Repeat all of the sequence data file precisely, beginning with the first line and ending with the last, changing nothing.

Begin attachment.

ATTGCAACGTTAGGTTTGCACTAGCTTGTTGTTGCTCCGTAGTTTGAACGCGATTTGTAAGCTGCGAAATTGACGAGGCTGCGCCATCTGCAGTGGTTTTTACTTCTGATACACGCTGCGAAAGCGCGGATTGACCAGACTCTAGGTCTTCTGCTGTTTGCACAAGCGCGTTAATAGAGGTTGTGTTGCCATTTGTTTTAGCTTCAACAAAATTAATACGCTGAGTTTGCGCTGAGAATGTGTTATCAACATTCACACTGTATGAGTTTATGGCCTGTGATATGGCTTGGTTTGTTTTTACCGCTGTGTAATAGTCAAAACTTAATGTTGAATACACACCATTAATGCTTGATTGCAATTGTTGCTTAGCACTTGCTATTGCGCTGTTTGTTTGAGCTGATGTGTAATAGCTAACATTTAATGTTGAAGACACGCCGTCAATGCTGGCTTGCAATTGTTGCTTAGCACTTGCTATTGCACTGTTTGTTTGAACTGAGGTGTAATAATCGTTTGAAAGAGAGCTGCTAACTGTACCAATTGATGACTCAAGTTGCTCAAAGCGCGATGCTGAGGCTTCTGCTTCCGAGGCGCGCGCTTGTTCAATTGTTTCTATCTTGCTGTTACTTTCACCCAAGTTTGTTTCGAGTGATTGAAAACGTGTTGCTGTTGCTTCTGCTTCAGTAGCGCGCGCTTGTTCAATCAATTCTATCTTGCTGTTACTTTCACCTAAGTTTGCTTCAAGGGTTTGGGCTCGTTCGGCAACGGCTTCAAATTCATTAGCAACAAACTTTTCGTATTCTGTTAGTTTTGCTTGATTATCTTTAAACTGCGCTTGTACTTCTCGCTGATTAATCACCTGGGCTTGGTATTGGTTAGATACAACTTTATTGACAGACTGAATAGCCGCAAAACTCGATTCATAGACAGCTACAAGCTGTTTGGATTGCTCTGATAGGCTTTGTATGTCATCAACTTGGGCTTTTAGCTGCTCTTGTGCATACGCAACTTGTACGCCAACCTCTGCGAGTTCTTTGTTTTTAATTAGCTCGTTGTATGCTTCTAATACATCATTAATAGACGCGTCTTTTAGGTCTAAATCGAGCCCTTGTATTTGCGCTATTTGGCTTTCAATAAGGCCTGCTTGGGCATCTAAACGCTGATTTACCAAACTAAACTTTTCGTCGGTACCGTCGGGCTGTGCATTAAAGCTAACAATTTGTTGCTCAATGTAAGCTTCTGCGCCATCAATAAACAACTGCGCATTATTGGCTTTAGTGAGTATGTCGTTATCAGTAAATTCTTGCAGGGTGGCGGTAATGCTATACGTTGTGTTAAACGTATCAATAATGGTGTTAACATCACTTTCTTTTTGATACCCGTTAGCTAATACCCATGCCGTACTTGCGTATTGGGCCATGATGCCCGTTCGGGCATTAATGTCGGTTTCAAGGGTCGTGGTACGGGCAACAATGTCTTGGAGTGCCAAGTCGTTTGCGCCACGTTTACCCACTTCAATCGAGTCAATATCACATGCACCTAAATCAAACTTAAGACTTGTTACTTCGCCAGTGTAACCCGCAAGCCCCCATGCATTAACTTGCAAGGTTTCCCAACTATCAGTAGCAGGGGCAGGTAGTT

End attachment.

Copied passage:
ATTGCAACGTTAGGTTTGCACTAGCTTGTTGTTGCTCCGTAGTTTGAACGCGATTTGTAAGCTGCGAAATTGACGAGGCTGCGCCATCTGCAGTGGTTTTTACTTCTGATACACGCTGCGAAAGCGCGGATTGACCAGACTCTAGGTCTTCTGCTGTTTGCACAAGCGCGTTAATAGAGGTTGTGTTGCCATTTGTTTTAGCTTCAACAAAATTAATACGCTGAGTTTGCGCTGAGAATGTGTTATCAACATTCACACTGTATGAGTTTATGGCCTGTGATATGGCTTGGTTTGTTTTTACCGCTGTGTAATAGTCAAAACTTAATGTTGAATACACACCATTAATGCTTGATTGCAATTGTTGCTTAGCACTTGCTATTGCGCTGTTTGTTTGAGCTGATGTGTAATAGCTAACATTTAATGTTGAAGACACGCCGTCAATGCTGGCTTGCAATTGTTGCTTAGCACTTGCTATTGCACTGTTTGTTTGAACTGAGGTGTAATAATCGTTTGAAAGAGAGCTGCTAACTGTACCAATTGATGACTCAAGTTGCTCAAAGCGCGATGCTGAGGCTTCTGCTTCCGAGGCGCGCGCTTGTTCAATTGTTTCTATCTTGCTGTTACTTTCACCCAAGTTTGTTTCGAGTGATTGAAAACGTGTTGCTGTTGCTTCTGCTTCAGTAGCGCGCGCTTGTTCAATCAATTCTATCTTGCTGTTACTTTCACCTAAGTTTGCTTCAAGGGTTTGGGCTCGTTCGGCAACGGCTTCAAATTCATTAGCAACAAACTTTTCGTATTCTGTTAGTTTTGCTTGATTATCTTTAAACTGCGCTTGTACTTCTCGCTGATTAATCACCTGGGCTTGGTATTGGTTAGATACAACTTTATTGACAGACTGAATAGCCGCAAAACTCGATTCATAGACAGCTACAAGCTGTTTGGATTGCTCTGATAGGCTTTGTATGTCATCAACTTGGGCTTTTAGCTGCTCTTGTGCATACGCAACTTGTACGCCAACCTCTGCGAGTTCTTTGTTTTTAATTAGCTCGTTGTATGCTTCTAATACATCATTAATAGACGCGTCTTTTAGGTCTAAATCGAGCCCTTGTATTTGCGCTATTTGGCTTTCAATAAGGCCTGCTTGGGCATCTAAACGCTGATTTACCAAACTAAACTTTTCGTCGGTACCGTCGGGCTGTGCATTAAAGCTAACAATTTGTTGCTCAATGTAAGCTTCTGCGCCATCAATAAACAACTGCGCATTATTGGCTTTAGTGAGTATGTCGTTATCAGTAAATTCTTGCAGGGTGGCGGTAATGCTATACGTTGTGTTAAACGTATCAATAATGGTGTTAACATCACTTTCTTTTTGATACCCGTTAGCTAATACCCATGCCGTACTTGCGTATTGGGCCATGATGCCCGTTCGGGCATTAATGTCGGTTTCAAGGGTCGTGGTACGGGCAACAATGTCTTGGAGTGCCAAGTCGTTTGCGCCACGTTTACCCACTTCAATCGAGTCAATATCACATGCACCTAAATCAAACTTAAGACTTGTTACTTCGCCAGTGTAACCCGCAAGCCCCCATGCATTAACTTGCAAGGTTTCCCAACTATCAGTAGCAGGGGCAGGTAGTT